When the Turkey Vultures Come In to Roost

by Rachel Creager Ireland

It would seem that I’m not to be trusted to pump my own gas, and nobody can remember the last time I showed up anywhere on time. My house is a shambles, an insult to civilized humanity. In 47 years, I’ve yet to get through a single year without financial assistance from one or another relative. I’m pretty useless.

But I’m also a person you could call on if you wanted to know where and when to go to see dozens of turkey vultures circling down to roost for the night, or where you might have a chance of spotting an indigo bunting or a blue heron. I could tell you just when to step outside in the rain because there might be a rainbow, when the white heath blooms (some just started today in my back yard, as a matter of fact), and when a flock of migrating Franklin’s gulls are passing right over your head.

None of this information is of any particular use to anyone, and not really interesting to anyone other than myself, or occasionally one of my daughters.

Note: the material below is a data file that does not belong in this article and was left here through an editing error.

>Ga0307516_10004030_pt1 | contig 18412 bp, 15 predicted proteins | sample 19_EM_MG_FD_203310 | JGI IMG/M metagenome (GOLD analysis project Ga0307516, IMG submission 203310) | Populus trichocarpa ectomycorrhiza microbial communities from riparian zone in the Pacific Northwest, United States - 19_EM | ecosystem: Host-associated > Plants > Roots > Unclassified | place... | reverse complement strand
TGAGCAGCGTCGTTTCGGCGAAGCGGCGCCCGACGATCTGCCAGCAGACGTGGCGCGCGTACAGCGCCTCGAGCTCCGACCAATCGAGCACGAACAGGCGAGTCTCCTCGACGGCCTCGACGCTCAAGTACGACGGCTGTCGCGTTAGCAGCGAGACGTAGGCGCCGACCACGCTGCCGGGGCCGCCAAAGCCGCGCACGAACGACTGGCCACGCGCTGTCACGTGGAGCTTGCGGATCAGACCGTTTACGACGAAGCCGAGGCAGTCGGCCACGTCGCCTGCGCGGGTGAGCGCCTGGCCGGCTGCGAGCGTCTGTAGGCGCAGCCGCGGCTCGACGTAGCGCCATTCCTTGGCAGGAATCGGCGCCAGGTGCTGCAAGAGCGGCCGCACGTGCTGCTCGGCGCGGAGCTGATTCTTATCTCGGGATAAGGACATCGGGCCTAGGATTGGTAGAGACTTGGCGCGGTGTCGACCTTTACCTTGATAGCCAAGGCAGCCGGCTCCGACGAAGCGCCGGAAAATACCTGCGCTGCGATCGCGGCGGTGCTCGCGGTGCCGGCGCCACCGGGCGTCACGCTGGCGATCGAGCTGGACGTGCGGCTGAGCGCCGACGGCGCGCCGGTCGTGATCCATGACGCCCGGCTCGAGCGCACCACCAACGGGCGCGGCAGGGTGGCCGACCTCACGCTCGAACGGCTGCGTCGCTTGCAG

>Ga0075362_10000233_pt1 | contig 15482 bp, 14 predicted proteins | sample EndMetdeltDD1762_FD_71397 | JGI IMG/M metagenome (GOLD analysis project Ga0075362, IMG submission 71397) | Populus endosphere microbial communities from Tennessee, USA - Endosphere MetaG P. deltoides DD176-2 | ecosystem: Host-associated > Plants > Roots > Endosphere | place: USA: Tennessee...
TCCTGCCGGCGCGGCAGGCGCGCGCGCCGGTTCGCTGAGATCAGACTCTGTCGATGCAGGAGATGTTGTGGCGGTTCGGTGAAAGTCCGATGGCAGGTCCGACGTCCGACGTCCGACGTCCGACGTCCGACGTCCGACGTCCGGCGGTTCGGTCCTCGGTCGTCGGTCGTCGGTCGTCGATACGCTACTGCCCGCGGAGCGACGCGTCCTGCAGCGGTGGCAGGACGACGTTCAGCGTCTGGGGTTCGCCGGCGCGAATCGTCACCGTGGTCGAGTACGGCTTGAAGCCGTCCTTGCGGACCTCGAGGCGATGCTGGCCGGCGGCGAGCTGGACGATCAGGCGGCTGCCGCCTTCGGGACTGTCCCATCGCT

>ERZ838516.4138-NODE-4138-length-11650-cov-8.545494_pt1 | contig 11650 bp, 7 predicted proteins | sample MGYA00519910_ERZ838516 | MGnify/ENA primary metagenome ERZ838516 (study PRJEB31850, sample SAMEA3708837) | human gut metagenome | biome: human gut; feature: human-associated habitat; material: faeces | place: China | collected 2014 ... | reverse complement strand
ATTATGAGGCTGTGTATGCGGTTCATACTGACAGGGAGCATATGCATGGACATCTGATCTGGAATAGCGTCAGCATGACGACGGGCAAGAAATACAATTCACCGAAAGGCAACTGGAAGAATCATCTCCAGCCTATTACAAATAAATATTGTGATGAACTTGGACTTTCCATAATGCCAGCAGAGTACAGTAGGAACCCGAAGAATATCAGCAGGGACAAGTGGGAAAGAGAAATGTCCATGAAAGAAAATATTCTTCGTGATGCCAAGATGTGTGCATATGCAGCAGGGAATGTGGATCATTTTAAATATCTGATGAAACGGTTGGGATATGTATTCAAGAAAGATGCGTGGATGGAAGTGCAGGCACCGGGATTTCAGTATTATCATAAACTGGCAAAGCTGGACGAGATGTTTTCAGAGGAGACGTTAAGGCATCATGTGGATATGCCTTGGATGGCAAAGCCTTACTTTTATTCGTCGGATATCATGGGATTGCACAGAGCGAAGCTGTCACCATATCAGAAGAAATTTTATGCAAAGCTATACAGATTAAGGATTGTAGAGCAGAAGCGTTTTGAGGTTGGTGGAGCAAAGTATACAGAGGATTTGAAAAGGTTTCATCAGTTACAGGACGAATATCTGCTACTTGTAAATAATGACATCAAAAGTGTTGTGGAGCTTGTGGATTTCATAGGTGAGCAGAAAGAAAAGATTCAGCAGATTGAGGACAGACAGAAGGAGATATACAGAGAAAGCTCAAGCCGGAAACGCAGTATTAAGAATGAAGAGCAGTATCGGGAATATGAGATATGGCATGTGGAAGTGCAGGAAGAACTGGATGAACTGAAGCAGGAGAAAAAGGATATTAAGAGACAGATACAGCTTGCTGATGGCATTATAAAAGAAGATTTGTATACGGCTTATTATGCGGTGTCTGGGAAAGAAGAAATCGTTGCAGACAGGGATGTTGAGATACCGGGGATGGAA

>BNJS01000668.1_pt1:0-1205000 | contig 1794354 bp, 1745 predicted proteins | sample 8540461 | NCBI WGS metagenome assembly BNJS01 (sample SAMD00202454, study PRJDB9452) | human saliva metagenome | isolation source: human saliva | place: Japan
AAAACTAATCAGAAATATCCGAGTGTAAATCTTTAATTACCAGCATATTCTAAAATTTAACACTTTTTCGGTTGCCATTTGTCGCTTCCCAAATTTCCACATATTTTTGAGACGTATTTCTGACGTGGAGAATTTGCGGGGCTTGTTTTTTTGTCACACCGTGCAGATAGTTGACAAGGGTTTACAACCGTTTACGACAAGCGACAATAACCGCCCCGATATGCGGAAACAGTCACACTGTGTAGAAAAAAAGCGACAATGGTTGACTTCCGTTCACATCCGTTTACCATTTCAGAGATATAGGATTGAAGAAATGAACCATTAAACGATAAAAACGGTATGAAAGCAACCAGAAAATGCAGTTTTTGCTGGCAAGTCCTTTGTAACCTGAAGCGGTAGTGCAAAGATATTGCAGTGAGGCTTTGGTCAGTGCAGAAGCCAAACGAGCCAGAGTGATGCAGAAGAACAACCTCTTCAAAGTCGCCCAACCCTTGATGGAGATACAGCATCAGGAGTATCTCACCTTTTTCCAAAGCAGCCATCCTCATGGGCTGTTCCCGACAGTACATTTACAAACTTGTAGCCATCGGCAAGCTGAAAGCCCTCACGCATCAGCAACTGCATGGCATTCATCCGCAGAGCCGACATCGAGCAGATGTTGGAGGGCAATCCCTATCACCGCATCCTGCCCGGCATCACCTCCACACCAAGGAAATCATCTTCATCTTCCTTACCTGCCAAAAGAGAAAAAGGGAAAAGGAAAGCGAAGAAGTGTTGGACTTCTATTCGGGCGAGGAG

So you see, there are trade-offs -pretty substantial ones -to being me, or being around me. Some days I don’t think it’s a good trade. I’d give anything to be someone else, someone capable and effective. Someone who gets things done, who carries her own weight. I wish desperately that I could be someone who doesn’t have to spend half her life apologizing for her failures and the other half scrambling to catch up to the starting line, someone who gets to the end of a day and doesn’t wonder what she did with it.

But when you see the turkey vultures in the slanting light, circling low over the trees, it’s really something. One of these days they’ll rise up in the mid-morning sun, head out over the hills, and keep going, until they reach some distant southerly perch. But for tonight they’re coming back to that stand of trees in Strong City, near the Cottonwood River, and it feels like a privilege to witness them. It feels like being in on a secret, but a secret that’s right out in the open where anyone can see.

I point them out to whoever is around. At those times, sometimes, people look at me blankly, as one would a child who isn’t yet able to speak intelligibly. More often, they don’t notice I’m talking at all.

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